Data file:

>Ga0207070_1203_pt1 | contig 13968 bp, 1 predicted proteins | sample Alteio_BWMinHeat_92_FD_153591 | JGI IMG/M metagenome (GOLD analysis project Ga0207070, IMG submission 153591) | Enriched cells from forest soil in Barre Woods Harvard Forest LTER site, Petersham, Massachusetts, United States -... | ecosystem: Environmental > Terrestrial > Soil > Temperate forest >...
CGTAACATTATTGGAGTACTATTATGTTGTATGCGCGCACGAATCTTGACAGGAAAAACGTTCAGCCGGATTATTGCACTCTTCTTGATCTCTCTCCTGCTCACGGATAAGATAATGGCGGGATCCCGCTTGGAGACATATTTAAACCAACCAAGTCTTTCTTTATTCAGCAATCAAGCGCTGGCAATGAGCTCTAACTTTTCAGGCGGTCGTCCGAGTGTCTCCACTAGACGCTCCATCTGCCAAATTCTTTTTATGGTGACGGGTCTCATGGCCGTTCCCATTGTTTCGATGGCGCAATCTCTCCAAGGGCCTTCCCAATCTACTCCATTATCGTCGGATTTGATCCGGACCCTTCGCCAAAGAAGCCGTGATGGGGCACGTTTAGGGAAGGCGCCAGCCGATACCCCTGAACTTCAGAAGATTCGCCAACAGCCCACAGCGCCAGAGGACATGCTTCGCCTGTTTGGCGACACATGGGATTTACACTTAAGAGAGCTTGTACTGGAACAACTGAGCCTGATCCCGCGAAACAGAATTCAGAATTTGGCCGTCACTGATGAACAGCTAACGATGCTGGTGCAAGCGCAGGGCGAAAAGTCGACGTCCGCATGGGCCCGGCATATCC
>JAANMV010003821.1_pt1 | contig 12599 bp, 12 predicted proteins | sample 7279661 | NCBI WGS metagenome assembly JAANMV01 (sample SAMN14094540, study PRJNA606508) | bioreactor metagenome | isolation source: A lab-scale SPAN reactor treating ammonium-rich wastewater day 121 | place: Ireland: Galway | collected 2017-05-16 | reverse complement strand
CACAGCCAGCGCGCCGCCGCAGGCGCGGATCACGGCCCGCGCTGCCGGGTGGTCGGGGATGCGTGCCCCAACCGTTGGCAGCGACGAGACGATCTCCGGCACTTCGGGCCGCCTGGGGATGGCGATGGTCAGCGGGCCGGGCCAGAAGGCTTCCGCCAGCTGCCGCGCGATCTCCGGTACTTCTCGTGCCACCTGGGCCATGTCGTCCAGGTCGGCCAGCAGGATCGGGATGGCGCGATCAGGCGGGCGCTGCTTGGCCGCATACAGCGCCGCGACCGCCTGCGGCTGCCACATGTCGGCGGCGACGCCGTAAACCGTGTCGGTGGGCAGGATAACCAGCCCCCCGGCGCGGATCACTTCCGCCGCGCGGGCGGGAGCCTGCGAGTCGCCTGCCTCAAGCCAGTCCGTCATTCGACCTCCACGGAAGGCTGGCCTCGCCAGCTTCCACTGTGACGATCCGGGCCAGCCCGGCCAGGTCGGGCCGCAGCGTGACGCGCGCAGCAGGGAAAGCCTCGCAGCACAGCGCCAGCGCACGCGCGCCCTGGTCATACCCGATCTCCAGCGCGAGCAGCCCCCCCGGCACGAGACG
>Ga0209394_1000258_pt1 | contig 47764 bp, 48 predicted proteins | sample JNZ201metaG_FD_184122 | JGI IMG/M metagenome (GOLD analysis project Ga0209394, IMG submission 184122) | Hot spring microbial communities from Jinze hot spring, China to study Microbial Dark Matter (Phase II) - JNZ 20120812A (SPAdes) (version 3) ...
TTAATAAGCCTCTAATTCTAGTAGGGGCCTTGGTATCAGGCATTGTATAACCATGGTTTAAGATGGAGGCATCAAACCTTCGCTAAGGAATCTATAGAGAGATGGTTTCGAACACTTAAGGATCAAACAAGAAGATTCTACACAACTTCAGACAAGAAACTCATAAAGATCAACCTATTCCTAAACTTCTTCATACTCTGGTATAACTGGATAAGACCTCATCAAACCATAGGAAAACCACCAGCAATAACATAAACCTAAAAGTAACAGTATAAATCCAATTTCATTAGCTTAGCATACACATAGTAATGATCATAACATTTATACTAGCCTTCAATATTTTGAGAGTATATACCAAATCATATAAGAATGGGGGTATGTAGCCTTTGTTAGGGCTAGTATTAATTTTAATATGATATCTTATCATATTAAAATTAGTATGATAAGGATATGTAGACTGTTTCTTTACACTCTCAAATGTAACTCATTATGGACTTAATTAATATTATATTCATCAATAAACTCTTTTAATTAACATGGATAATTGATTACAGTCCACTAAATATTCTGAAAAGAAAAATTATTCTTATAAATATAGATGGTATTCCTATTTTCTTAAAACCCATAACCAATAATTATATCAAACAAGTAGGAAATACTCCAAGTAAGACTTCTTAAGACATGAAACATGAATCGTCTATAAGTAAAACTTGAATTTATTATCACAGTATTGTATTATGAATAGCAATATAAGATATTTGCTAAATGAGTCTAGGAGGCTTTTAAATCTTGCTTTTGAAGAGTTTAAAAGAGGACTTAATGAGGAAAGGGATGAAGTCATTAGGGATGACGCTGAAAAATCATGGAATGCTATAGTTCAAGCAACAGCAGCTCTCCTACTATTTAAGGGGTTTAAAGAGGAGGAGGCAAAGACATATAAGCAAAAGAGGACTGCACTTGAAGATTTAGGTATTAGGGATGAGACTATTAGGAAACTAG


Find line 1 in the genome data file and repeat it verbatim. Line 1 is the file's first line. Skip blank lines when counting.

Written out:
>Ga0207070_1203_pt1 | contig 13968 bp, 1 predicted proteins | sample Alteio_BWMinHeat_92_FD_153591 | JGI IMG/M metagenome (GOLD analysis project Ga0207070, IMG submission 153591) | Enriched cells from forest soil in Barre Woods Harvard Forest LTER site, Petersham, Massachusetts, United States -... | ecosystem: Environmental > Terrestrial > Soil > Temperate forest >...